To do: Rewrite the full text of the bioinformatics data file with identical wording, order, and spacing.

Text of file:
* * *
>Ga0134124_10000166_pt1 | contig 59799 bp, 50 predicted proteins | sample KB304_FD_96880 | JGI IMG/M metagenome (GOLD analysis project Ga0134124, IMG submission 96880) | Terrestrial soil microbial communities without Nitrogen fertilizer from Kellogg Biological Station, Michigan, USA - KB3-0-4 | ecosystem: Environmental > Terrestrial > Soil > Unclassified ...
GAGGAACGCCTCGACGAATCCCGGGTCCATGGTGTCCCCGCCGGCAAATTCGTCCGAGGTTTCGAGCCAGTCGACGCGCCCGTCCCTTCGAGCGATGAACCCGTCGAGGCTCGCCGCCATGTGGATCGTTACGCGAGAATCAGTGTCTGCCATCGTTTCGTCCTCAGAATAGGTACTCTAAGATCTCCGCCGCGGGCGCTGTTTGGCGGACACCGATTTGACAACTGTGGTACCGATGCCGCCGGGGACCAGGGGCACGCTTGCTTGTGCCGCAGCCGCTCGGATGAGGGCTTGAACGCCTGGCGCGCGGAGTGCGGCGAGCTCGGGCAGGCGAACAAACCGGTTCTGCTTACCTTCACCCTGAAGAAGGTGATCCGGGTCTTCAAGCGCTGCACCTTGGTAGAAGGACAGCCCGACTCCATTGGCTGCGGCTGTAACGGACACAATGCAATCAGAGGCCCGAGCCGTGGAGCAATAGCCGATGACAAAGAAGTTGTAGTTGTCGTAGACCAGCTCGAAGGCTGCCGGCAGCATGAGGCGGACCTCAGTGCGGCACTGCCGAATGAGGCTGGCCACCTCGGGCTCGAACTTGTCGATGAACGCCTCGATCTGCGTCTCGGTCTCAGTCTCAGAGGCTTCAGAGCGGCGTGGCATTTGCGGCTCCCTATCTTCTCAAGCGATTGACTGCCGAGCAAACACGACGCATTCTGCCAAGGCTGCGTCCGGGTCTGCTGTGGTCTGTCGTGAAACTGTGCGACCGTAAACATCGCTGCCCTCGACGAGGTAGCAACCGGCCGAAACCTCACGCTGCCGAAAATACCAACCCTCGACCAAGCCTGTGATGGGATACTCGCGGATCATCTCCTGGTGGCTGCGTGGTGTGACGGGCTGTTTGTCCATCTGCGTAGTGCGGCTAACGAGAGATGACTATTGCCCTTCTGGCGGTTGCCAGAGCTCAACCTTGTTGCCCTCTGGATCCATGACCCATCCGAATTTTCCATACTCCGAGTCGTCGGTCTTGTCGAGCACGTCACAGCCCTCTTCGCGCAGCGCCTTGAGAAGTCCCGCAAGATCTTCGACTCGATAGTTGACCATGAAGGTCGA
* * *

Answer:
>Ga0134124_10000166_pt1 | contig 59799 bp, 50 predicted proteins | sample KB304_FD_96880 | JGI IMG/M metagenome (GOLD analysis project Ga0134124, IMG submission 96880) | Terrestrial soil microbial communities without Nitrogen fertilizer from Kellogg Biological Station, Michigan, USA - KB3-0-4 | ecosystem: Environmental > Terrestrial > Soil > Unclassified ...
GAGGAACGCCTCGACGAATCCCGGGTCCATGGTGTCCCCGCCGGCAAATTCGTCCGAGGTTTCGAGCCAGTCGACGCGCCCGTCCCTTCGAGCGATGAACCCGTCGAGGCTCGCCGCCATGTGGATCGTTACGCGAGAATCAGTGTCTGCCATCGTTTCGTCCTCAGAATAGGTACTCTAAGATCTCCGCCGCGGGCGCTGTTTGGCGGACACCGATTTGACAACTGTGGTACCGATGCCGCCGGGGACCAGGGGCACGCTTGCTTGTGCCGCAGCCGCTCGGATGAGGGCTTGAACGCCTGGCGCGCGGAGTGCGGCGAGCTCGGGCAGGCGAACAAACCGGTTCTGCTTACCTTCACCCTGAAGAAGGTGATCCGGGTCTTCAAGCGCTGCACCTTGGTAGAAGGACAGCCCGACTCCATTGGCTGCGGCTGTAACGGACACAATGCAATCAGAGGCCCGAGCCGTGGAGCAATAGCCGATGACAAAGAAGTTGTAGTTGTCGTAGACCAGCTCGAAGGCTGCCGGCAGCATGAGGCGGACCTCAGTGCGGCACTGCCGAATGAGGCTGGCCACCTCGGGCTCGAACTTGTCGATGAACGCCTCGATCTGCGTCTCGGTCTCAGTCTCAGAGGCTTCAGAGCGGCGTGGCATTTGCGGCTCCCTATCTTCTCAAGCGATTGACTGCCGAGCAAACACGACGCATTCTGCCAAGGCTGCGTCCGGGTCTGCTGTGGTCTGTCGTGAAACTGTGCGACCGTAAACATCGCTGCCCTCGACGAGGTAGCAACCGGCCGAAACCTCACGCTGCCGAAAATACCAACCCTCGACCAAGCCTGTGATGGGATACTCGCGGATCATCTCCTGGTGGCTGCGTGGTGTGACGGGCTGTTTGTCCATCTGCGTAGTGCGGCTAACGAGAGATGACTATTGCCCTTCTGGCGGTTGCCAGAGCTCAACCTTGTTGCCCTCTGGATCCATGACCCATCCGAATTTTCCATACTCCGAGTCGTCGGTCTTGTCGAGCACGTCACAGCCCTCTTCGCGCAGCGCCTTGAGAAGTCCCGCAAGATCTTCGACTCGATAGTTGACCATGAAGGTCGA